Lens-Artists Challenge #246 – Still Life
“What photograph isn’t a still life?”Gary Winograndyou
The quote below my opening image, I must admit, cracked me up! It’s true isn’t it – unless it’s a video most any photograph is clearly a still life. That said, Patti’s challenge has asked us to share images of still life in the more artistic, traditional sense. I’ll admit it is not something I focus on, nor am I very skilled at it. But the beauty of the Lens-Artists challenges is that sometimes they push us out of our comfort zone and so, here we go 😊.
My opening image was captured during a trip to the south of France – where somehow the food always looks and tastes incredible. Below, another image from the same journey, captured inside an ancient church. I was enthralled with the hymnal and the beautiful walls.
“Still life subjects will often reflect a clearer picture of a photographic artist’s imaginative vision.”Paul Outerbridge
Leaving France behind, we journey to China, where everywhere one turns there is a still life waiting to be made. The first, below, a simple arrangement of chairs that drew my eye immediately.
“Photography takes an instant out of time, altering life by holding it still.”Dorothea Lange
On the subject of evoking an immediate response, I found the image below an interesting portrait of life in China’s small towns. Children played in the streets, deliveries were made by bicycle, and this configuration, a local barbershop, was set up on the street for passers-by.
“Still life painting has more to do with light and shadow than with the objects themselves.”William C. Wright
Next, two images from Cambodia. On the left, I was drawn to the simple yet elegant arrangement, on the right, it was the careful detail of the offering that called to me.
“A great still life can evoke an emotional response to an object.”Adam West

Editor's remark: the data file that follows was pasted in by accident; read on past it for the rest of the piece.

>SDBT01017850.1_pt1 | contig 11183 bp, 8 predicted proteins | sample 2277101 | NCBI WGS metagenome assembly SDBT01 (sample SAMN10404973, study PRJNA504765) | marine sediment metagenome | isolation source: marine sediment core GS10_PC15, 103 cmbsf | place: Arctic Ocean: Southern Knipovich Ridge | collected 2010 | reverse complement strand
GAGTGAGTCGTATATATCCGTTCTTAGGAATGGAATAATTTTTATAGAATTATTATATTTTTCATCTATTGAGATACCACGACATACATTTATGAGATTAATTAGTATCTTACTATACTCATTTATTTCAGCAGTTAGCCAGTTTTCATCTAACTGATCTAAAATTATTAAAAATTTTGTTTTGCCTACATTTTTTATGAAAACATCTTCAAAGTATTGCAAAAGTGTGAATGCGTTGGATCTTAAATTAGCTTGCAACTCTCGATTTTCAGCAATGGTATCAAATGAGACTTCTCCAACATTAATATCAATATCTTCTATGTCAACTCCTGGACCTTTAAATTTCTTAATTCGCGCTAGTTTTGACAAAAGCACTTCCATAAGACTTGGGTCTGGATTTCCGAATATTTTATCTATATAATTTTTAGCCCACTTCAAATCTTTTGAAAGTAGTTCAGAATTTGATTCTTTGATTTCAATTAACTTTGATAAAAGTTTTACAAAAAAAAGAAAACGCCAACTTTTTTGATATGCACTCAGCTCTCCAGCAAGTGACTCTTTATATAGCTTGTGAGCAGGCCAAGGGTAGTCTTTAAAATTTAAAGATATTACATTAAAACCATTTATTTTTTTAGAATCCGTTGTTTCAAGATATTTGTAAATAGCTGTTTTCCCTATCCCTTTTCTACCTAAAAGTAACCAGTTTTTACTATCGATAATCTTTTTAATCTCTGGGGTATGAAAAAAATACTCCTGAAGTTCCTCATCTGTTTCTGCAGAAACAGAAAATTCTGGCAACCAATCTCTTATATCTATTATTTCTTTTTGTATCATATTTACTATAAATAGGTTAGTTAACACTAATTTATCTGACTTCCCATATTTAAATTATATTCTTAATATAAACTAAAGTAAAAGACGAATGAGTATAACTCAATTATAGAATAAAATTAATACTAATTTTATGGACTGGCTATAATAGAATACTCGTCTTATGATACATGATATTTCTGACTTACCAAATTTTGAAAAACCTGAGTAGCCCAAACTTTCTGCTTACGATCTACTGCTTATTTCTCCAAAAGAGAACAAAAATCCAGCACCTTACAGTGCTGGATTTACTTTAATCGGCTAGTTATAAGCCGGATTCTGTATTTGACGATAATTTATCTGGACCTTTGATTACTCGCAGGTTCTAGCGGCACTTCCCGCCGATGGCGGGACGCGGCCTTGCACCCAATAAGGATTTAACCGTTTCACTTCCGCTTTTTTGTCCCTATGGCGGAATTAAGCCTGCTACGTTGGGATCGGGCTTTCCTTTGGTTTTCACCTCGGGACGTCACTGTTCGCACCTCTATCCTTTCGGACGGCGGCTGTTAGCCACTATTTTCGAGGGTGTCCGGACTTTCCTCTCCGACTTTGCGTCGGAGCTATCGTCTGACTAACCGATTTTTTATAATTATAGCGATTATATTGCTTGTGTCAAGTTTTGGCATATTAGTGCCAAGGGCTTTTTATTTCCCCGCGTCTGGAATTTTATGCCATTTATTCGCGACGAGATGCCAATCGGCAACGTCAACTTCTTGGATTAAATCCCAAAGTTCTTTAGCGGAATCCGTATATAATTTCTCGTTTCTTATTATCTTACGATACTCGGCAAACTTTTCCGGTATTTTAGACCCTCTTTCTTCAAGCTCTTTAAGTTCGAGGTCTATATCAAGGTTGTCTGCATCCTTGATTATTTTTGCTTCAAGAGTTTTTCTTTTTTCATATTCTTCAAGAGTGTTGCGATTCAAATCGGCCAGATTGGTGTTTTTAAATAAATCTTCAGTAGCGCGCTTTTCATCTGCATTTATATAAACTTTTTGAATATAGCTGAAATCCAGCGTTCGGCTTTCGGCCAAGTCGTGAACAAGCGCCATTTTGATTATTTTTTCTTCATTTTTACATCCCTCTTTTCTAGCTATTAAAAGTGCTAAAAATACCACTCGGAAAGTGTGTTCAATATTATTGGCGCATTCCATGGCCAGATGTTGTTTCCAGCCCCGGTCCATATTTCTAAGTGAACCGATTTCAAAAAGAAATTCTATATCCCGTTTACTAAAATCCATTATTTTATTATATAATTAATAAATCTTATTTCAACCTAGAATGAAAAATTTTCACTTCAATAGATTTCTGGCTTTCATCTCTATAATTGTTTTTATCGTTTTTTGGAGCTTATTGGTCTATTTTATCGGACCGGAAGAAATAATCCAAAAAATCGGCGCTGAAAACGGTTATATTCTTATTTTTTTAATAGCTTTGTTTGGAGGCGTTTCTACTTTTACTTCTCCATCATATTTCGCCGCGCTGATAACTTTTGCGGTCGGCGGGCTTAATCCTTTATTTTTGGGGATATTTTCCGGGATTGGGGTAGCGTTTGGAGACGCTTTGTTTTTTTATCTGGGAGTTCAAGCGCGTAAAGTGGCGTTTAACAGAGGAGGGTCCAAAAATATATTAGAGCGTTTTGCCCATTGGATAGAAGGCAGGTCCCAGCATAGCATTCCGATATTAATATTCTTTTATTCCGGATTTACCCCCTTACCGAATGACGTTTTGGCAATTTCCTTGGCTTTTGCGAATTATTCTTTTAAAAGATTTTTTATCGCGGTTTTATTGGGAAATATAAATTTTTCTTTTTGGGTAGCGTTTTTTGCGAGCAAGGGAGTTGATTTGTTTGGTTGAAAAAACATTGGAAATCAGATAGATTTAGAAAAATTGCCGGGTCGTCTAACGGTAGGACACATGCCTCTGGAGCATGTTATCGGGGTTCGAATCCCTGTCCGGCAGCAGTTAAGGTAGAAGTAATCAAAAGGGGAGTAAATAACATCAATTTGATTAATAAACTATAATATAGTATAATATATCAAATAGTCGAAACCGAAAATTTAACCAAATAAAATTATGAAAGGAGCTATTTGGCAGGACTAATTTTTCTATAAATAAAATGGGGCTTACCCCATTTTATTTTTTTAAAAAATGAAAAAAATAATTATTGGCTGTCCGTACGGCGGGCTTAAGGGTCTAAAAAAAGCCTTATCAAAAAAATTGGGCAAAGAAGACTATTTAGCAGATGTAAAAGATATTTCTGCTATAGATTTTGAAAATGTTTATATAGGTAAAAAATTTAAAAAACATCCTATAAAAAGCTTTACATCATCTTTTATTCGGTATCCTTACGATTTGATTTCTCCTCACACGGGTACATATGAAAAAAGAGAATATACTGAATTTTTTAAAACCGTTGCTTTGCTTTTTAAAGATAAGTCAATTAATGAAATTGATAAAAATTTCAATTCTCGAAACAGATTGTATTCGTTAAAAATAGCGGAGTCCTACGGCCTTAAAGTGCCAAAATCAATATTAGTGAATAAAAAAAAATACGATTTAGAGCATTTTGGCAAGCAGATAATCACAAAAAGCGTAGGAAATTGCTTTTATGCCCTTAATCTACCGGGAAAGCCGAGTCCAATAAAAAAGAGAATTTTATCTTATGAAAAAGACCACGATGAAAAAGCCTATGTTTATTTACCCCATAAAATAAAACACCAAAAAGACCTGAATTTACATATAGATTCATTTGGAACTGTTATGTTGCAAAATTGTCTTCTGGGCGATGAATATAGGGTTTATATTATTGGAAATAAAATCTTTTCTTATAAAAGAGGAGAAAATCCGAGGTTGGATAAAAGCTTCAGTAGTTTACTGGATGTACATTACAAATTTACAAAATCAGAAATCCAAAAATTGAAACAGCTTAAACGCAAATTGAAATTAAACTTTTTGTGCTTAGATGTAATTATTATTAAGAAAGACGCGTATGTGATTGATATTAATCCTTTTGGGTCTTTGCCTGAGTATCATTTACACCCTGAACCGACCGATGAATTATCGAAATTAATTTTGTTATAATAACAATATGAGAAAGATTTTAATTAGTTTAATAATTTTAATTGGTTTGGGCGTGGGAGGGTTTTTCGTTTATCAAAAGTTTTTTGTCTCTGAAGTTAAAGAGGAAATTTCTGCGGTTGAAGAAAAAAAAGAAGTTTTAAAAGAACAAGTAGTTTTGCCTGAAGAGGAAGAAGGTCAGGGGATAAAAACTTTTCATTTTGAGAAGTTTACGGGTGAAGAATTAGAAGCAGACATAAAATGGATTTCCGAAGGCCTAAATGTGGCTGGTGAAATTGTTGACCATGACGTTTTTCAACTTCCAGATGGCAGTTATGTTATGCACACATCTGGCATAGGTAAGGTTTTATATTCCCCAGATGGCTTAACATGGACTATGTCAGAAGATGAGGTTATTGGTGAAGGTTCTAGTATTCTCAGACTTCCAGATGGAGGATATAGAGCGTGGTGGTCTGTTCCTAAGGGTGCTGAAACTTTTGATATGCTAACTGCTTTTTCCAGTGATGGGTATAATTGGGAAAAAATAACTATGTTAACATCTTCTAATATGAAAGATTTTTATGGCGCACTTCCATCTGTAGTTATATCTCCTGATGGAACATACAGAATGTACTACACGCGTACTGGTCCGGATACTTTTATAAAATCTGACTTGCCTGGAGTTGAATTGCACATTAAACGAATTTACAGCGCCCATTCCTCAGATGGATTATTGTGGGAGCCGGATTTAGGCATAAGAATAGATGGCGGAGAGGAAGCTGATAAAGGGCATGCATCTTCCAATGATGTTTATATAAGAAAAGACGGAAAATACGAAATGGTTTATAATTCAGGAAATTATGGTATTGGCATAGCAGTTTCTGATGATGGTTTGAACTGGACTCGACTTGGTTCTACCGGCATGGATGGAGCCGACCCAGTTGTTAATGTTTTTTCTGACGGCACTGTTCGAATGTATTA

Finally, an image I captured in Mexico some years ago. In addition to the natural beauty of the landscape and seaside surrounding us, this simple composition from a resort pool drew my eye and my lens.
“Still life is the touchstone of painting.”Edouard Manet
Clearly Patti’s skill at both creating and capturing elegant still life scenes is far beyond mine, but I enjoyed the opportunity to think outside of my usual box. I encourage you to visit her beautiful post here, and to step up to the challenge with your own examples. Be sure to link to her original post and to use the Lens-Artists tag to appear in our reader section.
Thanks also to those who responded to last week’s Environment challenge. It was so interesting to see the diversity of responses, proving that there is beauty to be found no matter what type of surroundings we find ourselves in. We hope you’ll join us next week when Ann-Christine will lead us once again. Until then, as always please stay safe, be kind, and enjoy the journey.
Interested in joining the Lens-Artists challenge? Click here for more information.
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Lovely pictures and I love your quotes about photography!
Outstandingly beautiful collection, Tina! I loved them all – the colours, the compositions, everything about them. The first two are my favourites, but the last one is so serene it stays in my mind.
Thank you Ann-Christine. A challenging challenge ☺️. Happy to see so many responses!
Welcome on my blog if you are interested in light subject: chapitrelumiere.wordpress.com
I liked your picture of the market, Tina. Great minds think alike! My favorite was of the chairs and table. A simple yet elegant setting.
Thanks Siobhan – and we were not alone with the veggies this week! A popular still life subject I suppose. The 2 chairs it seems are the favorite for this week. we never know what will resonate do we?!